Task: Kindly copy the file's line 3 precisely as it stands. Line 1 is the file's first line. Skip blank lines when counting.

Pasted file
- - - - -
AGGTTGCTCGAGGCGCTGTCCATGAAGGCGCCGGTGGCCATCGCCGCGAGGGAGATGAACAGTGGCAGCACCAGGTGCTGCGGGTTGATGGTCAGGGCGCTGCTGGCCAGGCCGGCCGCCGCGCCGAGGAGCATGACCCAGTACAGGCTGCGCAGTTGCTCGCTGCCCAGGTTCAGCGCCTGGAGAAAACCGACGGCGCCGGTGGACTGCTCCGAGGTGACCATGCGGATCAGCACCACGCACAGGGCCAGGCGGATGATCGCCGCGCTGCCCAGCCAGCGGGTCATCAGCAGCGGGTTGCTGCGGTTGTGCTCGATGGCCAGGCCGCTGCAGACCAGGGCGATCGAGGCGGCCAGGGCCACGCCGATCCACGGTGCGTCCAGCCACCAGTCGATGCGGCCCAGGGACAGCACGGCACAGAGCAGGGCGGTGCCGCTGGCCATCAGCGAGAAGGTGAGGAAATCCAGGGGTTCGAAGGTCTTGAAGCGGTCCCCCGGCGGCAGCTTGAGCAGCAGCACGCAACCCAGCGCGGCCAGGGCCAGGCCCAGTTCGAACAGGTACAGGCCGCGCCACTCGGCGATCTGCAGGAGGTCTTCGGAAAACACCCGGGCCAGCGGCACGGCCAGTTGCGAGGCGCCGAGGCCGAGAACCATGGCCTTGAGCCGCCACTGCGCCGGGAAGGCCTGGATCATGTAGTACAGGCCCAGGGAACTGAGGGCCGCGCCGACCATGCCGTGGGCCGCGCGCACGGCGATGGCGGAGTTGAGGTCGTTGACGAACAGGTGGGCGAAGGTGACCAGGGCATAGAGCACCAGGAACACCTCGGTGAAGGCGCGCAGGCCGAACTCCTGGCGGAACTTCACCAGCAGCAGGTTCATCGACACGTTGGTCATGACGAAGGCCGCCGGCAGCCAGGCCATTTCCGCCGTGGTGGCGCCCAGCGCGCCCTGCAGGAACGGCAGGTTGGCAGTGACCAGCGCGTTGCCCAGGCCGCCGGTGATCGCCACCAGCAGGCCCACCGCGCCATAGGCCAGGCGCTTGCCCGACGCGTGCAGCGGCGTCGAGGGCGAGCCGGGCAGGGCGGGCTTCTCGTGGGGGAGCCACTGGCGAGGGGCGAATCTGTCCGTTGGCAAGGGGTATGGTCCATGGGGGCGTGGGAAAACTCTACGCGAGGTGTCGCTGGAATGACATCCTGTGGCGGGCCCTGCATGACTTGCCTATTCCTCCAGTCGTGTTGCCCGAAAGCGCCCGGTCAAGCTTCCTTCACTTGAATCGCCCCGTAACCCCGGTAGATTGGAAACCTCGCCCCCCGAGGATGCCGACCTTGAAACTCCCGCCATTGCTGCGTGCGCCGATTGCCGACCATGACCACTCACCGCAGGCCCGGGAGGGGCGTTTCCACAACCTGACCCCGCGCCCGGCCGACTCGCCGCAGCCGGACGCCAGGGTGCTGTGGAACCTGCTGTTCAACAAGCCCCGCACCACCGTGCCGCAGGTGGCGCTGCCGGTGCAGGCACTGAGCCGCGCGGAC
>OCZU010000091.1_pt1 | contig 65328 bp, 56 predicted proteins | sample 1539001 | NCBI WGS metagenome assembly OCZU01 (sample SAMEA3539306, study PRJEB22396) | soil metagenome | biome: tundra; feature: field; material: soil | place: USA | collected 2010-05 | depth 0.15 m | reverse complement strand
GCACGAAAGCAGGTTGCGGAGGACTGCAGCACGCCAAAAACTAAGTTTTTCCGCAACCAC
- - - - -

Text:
GCACGAAAGCAGGTTGCGGAGGACTGCAGCACGCCAAAAACTAAGTTTTTCCGCAACCAC